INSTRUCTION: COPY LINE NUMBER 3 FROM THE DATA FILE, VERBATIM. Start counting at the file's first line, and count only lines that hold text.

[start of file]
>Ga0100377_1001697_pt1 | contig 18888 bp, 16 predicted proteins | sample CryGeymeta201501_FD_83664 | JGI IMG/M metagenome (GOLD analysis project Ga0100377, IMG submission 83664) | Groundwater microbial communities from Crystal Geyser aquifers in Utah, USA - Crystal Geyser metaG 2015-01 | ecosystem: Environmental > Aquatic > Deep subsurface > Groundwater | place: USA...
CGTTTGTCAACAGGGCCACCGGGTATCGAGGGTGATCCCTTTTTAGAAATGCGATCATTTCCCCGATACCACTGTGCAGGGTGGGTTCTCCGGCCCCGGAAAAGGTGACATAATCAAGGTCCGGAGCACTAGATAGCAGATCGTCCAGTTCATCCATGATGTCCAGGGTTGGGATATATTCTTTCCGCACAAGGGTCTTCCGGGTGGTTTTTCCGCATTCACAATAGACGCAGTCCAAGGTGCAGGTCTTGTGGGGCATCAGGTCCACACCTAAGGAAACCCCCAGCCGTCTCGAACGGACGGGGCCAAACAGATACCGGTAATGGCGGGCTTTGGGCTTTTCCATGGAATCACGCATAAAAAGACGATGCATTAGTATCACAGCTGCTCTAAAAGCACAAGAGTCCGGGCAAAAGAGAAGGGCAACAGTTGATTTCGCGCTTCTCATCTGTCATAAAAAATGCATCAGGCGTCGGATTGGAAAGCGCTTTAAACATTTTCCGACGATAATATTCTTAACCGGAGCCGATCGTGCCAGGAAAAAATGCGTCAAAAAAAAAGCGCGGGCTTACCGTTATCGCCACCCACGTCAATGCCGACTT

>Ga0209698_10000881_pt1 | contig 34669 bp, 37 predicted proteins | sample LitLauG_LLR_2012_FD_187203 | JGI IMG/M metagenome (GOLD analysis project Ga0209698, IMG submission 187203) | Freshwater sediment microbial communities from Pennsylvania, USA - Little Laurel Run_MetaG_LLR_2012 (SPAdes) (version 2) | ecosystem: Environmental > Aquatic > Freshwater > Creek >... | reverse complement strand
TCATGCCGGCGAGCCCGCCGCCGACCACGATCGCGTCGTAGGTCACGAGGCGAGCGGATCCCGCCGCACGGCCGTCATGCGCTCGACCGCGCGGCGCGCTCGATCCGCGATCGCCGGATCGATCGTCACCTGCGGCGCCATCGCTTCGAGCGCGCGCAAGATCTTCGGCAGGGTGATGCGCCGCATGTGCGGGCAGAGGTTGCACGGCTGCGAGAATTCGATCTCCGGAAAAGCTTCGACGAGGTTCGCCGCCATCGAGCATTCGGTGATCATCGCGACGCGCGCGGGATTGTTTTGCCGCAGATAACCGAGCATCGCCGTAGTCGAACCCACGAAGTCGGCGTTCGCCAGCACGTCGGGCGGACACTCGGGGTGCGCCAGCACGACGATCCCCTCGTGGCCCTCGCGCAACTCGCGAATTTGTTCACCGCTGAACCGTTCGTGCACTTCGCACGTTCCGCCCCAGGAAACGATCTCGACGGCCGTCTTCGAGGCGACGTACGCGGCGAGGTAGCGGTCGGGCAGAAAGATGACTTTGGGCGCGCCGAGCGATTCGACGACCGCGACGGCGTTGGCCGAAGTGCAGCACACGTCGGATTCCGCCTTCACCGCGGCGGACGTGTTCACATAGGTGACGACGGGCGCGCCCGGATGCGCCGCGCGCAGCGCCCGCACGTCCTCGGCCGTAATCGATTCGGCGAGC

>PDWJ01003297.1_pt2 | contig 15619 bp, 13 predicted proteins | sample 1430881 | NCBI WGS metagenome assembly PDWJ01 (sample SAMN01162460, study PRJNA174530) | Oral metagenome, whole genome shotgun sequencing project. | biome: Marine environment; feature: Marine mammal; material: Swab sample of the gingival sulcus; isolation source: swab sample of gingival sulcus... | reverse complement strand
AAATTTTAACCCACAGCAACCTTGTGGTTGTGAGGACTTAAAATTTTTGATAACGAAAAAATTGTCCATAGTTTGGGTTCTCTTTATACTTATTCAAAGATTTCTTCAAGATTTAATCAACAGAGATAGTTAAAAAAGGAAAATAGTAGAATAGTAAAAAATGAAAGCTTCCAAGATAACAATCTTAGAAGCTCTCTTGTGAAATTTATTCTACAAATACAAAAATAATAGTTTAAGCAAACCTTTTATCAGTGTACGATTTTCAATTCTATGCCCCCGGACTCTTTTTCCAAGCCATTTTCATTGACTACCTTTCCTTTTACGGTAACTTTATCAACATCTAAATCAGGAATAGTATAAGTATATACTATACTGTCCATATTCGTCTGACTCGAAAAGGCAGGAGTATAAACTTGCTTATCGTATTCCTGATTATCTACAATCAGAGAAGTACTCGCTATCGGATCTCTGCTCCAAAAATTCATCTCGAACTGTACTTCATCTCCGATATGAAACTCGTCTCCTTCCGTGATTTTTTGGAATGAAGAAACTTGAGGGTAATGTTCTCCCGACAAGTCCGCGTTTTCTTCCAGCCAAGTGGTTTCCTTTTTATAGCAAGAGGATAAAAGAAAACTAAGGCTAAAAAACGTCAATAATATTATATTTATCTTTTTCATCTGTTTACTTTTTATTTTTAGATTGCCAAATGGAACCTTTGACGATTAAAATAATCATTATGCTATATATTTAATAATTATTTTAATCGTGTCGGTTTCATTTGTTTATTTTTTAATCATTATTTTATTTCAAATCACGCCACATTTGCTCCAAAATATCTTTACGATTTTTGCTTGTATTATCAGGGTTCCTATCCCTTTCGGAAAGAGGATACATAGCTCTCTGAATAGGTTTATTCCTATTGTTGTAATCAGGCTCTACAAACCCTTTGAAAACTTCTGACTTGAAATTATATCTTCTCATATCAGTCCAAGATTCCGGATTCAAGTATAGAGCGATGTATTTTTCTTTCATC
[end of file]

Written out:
>Ga0209698_10000881_pt1 | contig 34669 bp, 37 predicted proteins | sample LitLauG_LLR_2012_FD_187203 | JGI IMG/M metagenome (GOLD analysis project Ga0209698, IMG submission 187203) | Freshwater sediment microbial communities from Pennsylvania, USA - Little Laurel Run_MetaG_LLR_2012 (SPAdes) (version 2) | ecosystem: Environmental > Aquatic > Freshwater > Creek >... | reverse complement strand